Draft fans all have a favourite MTG set from years gone by
Mine’s triple Khans of Tarkir. All the colours are playable. You can play aggressive, midrange, controlling and tempo decks. It contains sweet build-around cards like [c]Secret Plans[/c] and [c]Raiders’ Spoils[/c]. It’s a deep format where opinion on the best archetype was always changing. For some, it was Black-White Warriors. For others, Blue-Green Ferocious. Some preferred five-colour. And while some considered Sultai to be the weakest guild, Gerard Fabiano forced it over and over again on his way to a Grand Prix title. It had a broadly flat power level with lots of playable cards. And there were some hidden gems which were better than they looked, like [c]Salt Road Patrol[/c], [c]Kheru Bloodsucker[/c] and [c]Force Away[/c].
And then Fate Reforged came along and ruined it, with its abundance of broken rares and shift towards less exciting two colour strategies.
All of these GOAT draft formats are triple large set.
Mark Rosewater noted this in his article, Metamorphosis 2.0, announcing the removal of small sets after Ixalan block. According to Maro, this is because it’s tricky to give small sets their own identity but ensure that they mesh well with the existing cards in the large set.
But recently, I’ve started to wonder about that part. It seems like in recent years there’s been a number of examples where small sets have not only meshed well with their parent sets, but have actually enhanced the drafting experience.
This may be no more evident that with Hour of Devastation. That’s a small set, and it’s recently been hailed by Ondrej Strasky as potentially the best draft format ever! I might not go that far, but I do feel that Hour fixed a lot of the issues of triple Amonkhet draft. Triple Amonkhet was so fast that many games were uninteractive races, and decks other than CABS-style aggro were basically unplayable. Hour of Devastation changed all that, giving slower control and ramp decks a chance, while not completely neutralising aggro.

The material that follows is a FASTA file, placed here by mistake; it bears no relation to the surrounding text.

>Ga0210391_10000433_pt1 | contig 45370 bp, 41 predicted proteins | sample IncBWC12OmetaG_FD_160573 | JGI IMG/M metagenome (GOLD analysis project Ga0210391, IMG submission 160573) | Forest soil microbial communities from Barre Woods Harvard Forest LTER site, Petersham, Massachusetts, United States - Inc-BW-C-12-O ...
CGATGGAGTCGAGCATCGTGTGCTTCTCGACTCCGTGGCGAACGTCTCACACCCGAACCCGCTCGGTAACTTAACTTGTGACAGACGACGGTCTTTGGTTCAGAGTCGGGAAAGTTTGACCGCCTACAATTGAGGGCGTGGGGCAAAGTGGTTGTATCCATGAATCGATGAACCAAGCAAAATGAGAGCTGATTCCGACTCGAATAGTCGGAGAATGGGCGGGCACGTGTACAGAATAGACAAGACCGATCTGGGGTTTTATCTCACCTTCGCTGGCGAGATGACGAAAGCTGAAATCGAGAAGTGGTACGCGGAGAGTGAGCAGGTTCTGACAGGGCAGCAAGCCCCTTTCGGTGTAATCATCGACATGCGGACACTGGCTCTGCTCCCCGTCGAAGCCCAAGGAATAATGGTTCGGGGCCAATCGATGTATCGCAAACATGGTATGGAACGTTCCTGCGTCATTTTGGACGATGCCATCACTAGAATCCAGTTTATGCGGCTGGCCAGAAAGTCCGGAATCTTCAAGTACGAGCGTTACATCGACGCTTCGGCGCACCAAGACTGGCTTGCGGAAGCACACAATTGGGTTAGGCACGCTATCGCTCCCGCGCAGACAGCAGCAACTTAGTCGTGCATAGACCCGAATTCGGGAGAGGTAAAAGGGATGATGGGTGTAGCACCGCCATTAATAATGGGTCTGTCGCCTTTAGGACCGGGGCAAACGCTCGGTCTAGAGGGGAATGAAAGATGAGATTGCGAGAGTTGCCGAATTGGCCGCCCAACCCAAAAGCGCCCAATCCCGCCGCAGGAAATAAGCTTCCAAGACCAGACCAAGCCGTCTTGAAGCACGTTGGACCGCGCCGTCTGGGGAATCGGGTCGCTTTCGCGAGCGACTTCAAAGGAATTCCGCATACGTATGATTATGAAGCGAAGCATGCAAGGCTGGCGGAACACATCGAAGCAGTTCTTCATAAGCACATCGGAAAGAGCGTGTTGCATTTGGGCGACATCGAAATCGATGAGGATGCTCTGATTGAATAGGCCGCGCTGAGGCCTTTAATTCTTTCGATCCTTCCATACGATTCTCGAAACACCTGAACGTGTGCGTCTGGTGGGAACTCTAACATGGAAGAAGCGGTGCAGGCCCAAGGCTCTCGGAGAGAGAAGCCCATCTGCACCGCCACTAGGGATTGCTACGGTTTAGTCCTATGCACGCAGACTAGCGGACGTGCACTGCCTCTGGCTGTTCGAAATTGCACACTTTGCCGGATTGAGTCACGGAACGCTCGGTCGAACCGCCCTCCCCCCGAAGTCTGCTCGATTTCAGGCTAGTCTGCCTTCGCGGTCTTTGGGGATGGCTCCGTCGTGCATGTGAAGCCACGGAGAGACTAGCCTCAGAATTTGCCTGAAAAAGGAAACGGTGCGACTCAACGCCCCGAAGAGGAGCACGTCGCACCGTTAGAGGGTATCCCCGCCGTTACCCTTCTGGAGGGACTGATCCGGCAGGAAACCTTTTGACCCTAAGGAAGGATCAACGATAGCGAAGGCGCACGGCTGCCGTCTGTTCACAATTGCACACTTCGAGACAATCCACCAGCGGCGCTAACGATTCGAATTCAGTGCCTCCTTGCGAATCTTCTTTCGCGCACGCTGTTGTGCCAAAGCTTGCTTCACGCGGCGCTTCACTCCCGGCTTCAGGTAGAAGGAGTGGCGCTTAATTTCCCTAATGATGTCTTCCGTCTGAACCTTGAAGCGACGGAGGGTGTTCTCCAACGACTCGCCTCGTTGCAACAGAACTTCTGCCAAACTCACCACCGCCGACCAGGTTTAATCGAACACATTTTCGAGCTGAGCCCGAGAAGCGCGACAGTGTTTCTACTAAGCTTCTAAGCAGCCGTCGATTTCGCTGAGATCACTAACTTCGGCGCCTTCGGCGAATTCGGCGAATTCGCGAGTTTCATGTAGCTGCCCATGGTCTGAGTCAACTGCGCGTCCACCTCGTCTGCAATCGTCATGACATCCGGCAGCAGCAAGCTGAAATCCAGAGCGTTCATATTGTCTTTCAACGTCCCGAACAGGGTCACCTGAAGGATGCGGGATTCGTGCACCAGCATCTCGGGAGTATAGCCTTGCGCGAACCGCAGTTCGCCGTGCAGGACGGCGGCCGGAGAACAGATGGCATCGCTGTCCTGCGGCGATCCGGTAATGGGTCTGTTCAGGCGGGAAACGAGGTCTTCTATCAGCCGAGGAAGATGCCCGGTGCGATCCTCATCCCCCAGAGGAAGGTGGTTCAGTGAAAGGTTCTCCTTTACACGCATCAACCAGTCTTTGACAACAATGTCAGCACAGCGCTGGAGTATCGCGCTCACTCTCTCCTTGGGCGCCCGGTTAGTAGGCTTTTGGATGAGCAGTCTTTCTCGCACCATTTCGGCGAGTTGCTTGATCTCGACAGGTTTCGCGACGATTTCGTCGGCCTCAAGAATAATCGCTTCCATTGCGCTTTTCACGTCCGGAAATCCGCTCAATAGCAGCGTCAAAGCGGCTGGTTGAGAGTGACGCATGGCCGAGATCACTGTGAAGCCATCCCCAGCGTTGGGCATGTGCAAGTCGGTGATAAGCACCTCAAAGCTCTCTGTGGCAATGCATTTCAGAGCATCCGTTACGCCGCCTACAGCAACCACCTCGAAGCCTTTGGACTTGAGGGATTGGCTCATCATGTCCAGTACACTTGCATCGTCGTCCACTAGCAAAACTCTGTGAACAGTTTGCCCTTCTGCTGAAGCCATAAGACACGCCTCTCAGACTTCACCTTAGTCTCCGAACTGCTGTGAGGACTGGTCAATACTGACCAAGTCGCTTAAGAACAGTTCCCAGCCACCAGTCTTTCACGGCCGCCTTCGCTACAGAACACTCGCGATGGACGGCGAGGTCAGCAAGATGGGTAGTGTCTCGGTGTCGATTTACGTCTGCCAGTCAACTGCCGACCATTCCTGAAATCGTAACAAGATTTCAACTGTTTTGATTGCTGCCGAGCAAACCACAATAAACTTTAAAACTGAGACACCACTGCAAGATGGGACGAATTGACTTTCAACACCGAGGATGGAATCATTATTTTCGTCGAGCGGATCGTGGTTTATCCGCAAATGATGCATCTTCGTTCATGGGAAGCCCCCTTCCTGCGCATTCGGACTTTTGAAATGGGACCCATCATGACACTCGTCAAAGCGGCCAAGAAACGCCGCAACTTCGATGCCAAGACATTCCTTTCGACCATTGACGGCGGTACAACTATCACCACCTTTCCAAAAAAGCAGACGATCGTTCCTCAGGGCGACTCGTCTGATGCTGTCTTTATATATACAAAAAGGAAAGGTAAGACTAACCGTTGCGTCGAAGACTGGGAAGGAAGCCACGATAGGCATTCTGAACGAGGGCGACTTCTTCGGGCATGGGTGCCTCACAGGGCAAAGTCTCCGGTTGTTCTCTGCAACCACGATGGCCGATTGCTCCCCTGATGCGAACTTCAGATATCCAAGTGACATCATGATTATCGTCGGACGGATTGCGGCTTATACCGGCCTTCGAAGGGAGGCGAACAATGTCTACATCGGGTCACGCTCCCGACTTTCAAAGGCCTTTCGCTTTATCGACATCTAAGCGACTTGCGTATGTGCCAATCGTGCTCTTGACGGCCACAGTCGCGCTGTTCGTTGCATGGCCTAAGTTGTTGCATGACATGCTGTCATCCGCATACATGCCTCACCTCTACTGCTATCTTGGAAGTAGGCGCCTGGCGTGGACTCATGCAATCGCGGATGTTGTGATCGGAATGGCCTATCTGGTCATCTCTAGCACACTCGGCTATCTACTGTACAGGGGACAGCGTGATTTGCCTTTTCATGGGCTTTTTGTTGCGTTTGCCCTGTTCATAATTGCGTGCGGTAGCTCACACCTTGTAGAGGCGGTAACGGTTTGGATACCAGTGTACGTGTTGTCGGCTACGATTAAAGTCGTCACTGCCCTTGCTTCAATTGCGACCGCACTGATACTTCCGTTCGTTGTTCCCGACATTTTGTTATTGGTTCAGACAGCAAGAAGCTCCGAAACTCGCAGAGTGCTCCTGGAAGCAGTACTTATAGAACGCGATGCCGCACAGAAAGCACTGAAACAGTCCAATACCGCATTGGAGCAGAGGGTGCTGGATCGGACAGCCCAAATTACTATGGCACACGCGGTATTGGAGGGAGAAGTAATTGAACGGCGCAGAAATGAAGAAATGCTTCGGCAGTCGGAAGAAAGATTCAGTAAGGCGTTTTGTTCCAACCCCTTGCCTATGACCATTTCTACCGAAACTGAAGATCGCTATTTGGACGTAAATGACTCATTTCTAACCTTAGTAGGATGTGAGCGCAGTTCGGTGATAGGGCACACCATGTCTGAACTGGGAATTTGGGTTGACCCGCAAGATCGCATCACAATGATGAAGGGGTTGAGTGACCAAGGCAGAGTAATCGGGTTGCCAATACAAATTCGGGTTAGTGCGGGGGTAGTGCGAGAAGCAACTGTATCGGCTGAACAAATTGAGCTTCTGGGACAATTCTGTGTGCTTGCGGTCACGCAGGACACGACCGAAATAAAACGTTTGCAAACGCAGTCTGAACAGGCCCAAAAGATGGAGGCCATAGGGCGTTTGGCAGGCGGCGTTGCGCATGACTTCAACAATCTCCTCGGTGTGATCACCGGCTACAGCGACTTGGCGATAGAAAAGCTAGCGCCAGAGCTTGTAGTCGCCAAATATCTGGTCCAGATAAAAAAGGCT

And Hour of Devastation is only one example of small decks improving or enhancing a large-set format.
Eldritch Moon added powerful emerge and spells-matter strategies to Shadows over Innistrad, and was, according to Pro Tour winner Ari Lax, perhaps the closest Magic has come to making a perfect set.
Triple Ravnica was hugely fun to draft, but when Guildpact was released, it added more variety. It felt great to play [c]Shrieking Grotesque[/c] alongside [c]Moroii[/c], [c]Izzet Chronarch[/c] with [c]Glimpse the Unthinkable[/c] or [c]Ogre Savant[/c] with [c]Peel from Reality[/c]. And the release of Dissension added additional layers of complexity creating a whole new amazing format once again.
So what does this mean?
Is Rosewater’s assertion really true – that there is a problem with small sets? They may be more difficult to design, and they’re not always as well-received as large sets, but what about in terms of drafting?
In reality, I think that sometimes triple large set drafts are great, and sometimes they’re improved by the addition of other sets. And by getting rid of them in the future, we could be missing out on some fantastic draft experiences.
I know that if it weren’t for Hour of Devastation, I’d personally look back unfavourably on Amonkhet block limited. If it weren’t for small sets, we’d never have the intricate brilliance of Ravnica block draft. We wouldn’t have old-school drafters’ favourite Invasion-Planeshift-Apocalypse.
So some large-set formats are great. And some get better when you add small sets. For me right now, it’s not clear whether this change is going to make things better for drafters, or worse. But I’m excited to find out. What do you think?
Thanks for reading,